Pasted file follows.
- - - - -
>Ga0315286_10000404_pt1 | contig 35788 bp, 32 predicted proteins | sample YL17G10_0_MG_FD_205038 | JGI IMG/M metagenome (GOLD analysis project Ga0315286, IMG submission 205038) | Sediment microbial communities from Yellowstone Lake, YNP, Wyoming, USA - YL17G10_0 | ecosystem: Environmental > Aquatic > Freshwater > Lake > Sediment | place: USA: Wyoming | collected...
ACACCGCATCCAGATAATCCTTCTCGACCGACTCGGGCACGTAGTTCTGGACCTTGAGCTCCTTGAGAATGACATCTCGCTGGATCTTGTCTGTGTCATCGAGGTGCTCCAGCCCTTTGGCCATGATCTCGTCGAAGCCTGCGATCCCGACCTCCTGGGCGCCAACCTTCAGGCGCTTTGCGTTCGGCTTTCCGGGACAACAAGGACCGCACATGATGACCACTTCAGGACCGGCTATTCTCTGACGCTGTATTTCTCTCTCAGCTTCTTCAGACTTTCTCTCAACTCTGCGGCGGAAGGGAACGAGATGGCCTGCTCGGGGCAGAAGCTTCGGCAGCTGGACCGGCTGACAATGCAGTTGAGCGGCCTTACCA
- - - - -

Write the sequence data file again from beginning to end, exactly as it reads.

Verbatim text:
>Ga0315286_10000404_pt1 | contig 35788 bp, 32 predicted proteins | sample YL17G10_0_MG_FD_205038 | JGI IMG/M metagenome (GOLD analysis project Ga0315286, IMG submission 205038) | Sediment microbial communities from Yellowstone Lake, YNP, Wyoming, USA - YL17G10_0 | ecosystem: Environmental > Aquatic > Freshwater > Lake > Sediment | place: USA: Wyoming | collected...
ACACCGCATCCAGATAATCCTTCTCGACCGACTCGGGCACGTAGTTCTGGACCTTGAGCTCCTTGAGAATGACATCTCGCTGGATCTTGTCTGTGTCATCGAGGTGCTCCAGCCCTTTGGCCATGATCTCGTCGAAGCCTGCGATCCCGACCTCCTGGGCGCCAACCTTCAGGCGCTTTGCGTTCGGCTTTCCGGGACAACAAGGACCGCACATGATGACCACTTCAGGACCGGCTATTCTCTGACGCTGTATTTCTCTCTCAGCTTCTTCAGACTTTCTCTCAACTCTGCGGCGGAAGGGAACGAGATGGCCTGCTCGGGGCAGAAGCTTCGGCAGCTGGACCGGCTGACAATGCAGTTGAGCGGCCTTACCA